My Daughter’s Present

Full disclosure time: I love reading books. I put it that way because holding a book vs an ebook is still part of the sensory pleasure of reading for me. Turning a page is part of the journey into the unknown.

A new visitor to my home will comment on the number of books I have. Usually, it seems to be a moment of awe. I no longer have the heart to say I’ve downsized significantly over the years.

People may notice a large collection of books on Watergate, American politics, Polish history, Nazi Germany, the Second World War and the Soviet Union. Growing up while the American Congress debated Impeachment has cast a long shadow over my interests. History has always fascinated me and Polish (okay, Lithuanian too) history is particularly compelling for me. Norman Davies gets it right when he calls it the Devil’s Playground.

My interest in the War stems a lot from my father and from how evil the Nazi regime was. Yes, I am comfortable using the word, ‘evil.’

Dad was a paratroop and never talked about the War. That was fascinating and frustrating to me, especially as a teenage boy hoping for tales of heroism and blood.

Now, if people look carefully at my books, they will notice among all the books on the Second World War that 2 titles are conspicuously absent.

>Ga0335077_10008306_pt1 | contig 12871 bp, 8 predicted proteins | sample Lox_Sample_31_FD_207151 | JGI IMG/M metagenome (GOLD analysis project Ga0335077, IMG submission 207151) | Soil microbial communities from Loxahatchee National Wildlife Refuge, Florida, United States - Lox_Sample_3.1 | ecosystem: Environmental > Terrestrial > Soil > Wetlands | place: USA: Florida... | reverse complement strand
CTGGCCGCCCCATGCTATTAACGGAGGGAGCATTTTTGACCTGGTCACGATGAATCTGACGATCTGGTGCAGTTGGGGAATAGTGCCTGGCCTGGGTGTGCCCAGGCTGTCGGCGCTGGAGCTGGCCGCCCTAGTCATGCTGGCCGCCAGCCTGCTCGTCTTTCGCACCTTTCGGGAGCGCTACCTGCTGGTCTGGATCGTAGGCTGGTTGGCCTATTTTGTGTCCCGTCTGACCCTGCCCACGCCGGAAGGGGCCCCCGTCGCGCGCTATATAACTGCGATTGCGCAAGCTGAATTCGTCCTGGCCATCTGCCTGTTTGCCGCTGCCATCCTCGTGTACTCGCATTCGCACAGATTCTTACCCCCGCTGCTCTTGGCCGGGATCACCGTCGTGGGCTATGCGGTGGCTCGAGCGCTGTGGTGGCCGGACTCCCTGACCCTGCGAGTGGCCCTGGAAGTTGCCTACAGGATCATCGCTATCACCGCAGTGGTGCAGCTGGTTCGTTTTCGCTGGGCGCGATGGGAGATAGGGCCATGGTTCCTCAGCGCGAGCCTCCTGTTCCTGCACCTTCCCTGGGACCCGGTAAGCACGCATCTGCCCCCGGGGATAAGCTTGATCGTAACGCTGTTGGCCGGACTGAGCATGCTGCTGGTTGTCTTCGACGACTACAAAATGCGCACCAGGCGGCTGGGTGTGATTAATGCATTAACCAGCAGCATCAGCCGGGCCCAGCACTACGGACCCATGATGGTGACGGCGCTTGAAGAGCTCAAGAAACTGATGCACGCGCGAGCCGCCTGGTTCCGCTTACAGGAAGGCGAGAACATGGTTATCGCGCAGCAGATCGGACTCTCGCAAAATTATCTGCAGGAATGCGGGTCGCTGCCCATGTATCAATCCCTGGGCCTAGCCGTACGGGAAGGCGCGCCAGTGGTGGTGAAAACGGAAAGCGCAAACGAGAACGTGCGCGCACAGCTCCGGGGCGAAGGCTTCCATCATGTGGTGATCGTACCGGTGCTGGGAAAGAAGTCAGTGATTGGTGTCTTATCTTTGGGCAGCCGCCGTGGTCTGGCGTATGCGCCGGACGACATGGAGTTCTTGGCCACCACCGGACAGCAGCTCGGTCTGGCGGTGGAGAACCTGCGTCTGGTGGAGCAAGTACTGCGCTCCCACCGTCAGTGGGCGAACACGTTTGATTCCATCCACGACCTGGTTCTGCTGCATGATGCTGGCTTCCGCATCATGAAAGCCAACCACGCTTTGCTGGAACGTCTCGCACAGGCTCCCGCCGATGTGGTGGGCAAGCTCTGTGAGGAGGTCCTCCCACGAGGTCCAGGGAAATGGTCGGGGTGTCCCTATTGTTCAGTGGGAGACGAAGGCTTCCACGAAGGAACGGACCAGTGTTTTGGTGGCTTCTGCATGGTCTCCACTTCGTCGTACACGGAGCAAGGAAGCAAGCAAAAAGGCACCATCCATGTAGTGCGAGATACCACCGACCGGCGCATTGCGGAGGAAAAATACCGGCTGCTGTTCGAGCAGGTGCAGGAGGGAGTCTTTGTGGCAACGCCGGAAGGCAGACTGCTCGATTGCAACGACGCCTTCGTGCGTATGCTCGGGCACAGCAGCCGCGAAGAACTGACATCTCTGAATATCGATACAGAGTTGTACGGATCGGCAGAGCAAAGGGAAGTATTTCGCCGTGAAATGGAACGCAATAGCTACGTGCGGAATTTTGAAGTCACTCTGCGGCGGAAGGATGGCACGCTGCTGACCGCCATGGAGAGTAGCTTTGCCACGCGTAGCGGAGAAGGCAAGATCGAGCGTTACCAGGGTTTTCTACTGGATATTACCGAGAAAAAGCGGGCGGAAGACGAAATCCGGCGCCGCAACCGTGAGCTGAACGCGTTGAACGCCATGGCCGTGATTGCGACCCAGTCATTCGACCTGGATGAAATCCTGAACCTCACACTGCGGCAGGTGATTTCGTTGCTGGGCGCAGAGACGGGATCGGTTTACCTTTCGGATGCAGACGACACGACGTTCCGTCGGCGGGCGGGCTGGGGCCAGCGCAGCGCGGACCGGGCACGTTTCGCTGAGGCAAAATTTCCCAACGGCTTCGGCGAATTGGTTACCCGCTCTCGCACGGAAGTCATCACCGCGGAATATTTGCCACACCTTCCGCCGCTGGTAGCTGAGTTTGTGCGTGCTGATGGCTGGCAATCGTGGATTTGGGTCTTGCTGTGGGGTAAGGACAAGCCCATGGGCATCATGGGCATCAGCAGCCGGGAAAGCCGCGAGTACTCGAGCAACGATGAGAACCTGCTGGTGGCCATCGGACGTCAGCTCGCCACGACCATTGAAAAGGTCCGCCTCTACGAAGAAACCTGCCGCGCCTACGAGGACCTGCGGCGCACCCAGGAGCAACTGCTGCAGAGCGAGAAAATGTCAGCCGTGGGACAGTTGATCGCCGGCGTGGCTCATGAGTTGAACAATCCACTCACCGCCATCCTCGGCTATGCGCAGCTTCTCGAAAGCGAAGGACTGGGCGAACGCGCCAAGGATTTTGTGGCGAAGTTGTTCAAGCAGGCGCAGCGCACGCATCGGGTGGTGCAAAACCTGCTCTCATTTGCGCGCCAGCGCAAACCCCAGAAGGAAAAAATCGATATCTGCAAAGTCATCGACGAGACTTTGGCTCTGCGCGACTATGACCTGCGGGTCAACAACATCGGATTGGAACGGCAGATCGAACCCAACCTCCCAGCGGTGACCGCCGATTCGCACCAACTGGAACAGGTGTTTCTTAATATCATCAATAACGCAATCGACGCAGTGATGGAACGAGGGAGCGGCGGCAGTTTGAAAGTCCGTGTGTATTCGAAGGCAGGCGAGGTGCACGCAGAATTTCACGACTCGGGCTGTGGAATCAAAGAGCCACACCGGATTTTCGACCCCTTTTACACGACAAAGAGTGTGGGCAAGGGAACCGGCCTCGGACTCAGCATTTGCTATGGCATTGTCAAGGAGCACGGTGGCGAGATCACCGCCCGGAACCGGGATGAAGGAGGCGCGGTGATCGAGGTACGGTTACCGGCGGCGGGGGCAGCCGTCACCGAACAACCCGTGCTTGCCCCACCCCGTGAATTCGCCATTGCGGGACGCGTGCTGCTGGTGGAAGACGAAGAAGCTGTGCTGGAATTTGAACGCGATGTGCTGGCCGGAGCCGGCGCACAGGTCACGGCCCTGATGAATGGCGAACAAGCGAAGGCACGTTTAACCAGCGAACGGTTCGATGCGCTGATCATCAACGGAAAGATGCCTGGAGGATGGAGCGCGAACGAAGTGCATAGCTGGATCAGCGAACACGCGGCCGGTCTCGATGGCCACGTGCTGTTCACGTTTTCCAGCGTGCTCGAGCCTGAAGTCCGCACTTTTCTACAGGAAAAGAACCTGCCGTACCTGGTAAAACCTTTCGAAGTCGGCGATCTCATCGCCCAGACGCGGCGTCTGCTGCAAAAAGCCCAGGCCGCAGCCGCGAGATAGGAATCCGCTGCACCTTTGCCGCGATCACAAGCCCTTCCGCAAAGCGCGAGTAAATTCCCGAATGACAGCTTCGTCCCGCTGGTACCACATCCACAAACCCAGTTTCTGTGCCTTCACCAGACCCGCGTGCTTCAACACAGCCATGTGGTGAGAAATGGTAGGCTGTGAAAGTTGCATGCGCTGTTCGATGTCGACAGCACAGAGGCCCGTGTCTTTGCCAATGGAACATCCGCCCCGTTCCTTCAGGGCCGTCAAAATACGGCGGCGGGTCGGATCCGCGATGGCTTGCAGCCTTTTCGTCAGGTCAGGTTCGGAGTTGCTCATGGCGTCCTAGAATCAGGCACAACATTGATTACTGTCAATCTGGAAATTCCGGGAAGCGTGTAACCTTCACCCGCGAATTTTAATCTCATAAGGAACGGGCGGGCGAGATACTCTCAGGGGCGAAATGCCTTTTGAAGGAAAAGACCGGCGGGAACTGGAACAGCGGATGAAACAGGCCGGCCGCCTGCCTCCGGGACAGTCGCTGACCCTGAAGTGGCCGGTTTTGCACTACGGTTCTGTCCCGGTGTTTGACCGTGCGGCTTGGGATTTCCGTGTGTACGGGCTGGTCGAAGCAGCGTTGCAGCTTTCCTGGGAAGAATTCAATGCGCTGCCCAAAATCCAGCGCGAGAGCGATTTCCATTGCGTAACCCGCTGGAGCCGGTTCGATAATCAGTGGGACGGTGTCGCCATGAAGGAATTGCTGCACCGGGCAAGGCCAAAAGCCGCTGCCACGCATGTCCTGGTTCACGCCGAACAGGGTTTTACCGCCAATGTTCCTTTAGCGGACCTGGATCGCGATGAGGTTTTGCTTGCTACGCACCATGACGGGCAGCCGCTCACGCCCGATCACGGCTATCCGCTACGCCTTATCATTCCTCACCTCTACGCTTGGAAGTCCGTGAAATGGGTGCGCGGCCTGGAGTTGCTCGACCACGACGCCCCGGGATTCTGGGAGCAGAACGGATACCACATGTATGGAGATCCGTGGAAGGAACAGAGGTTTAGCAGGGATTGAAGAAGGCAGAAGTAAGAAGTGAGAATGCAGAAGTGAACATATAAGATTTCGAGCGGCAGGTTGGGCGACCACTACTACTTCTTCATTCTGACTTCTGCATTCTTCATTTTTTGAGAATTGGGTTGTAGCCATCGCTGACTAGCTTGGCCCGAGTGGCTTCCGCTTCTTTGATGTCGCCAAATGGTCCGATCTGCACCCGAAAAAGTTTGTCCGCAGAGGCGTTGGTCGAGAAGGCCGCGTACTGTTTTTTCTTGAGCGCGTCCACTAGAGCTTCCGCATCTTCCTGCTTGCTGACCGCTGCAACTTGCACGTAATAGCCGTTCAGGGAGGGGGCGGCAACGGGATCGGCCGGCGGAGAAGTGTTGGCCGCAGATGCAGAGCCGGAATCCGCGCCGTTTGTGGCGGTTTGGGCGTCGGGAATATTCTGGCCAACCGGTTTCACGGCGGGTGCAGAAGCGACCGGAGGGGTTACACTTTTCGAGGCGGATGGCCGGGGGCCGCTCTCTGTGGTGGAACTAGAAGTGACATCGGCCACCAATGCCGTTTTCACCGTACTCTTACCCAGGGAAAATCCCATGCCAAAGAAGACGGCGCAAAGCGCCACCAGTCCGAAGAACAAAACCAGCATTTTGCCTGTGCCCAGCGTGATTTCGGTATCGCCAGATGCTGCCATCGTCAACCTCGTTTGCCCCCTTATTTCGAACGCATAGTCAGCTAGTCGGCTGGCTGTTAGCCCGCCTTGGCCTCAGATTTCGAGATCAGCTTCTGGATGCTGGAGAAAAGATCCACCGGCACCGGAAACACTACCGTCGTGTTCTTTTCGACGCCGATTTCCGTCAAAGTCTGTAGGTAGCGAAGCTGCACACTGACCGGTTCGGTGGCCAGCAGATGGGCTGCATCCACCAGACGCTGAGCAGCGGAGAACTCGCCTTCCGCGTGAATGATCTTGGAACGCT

Actually, now they would notice only 1 is absent because for my birthday this year my oldest daughter gave me a book I have never read, but should have: Diary of a Young Girl by Anne Frank.

Somehow I made it through high school without ever being assigned this book. I was a little relieved at not having read it as a teenager. After all, it was a girl’s book.

There never seemed to be a good reason to start reading it in the years since. Hadn’t I read enough books about survivors of the camps? Hadn’t I read enough books about people who had lived through the Gulags. Come to think of it, hadn’t I met enough people who had either survived Hitler or Stalin’s murder programs or had relatives who did?

As an old guy, what makes Anne Frank’s story more important for me to read now is that my oldest daughter recognized that this was a book I would read and pretty close in time to when she is reading it. We get to share this.

Like going to see the Titanic, we are not surprised by the outcome of Anne’s story. We know how it ends. But that the diary begins with such entries as giving her diary a name and getting boys to buy her ice cream increases the horror for me.

She’s just a girl, a little younger than my oldest daughter. That makes it very uncomfortable to read. My oldest daughter lives with aspergers. What would have become of her in Holland 1942? What about my son?

Anne’s diary, now that I am reading it, is an important gift. My daughter saw that I was missing one of the most important documents of life in the 20th century. It is doubly important for me because she has taught me something I didn’t know. I repeat myself often when I say that my kids are my greatest teachers, but I didn’t expect such a tangible lesson.

Oh, the title of the other book that is conspicuously absent from the shelves of books about World War 2? Mein Kampf. Go figure.


11 thoughts on “My Daughter’s Present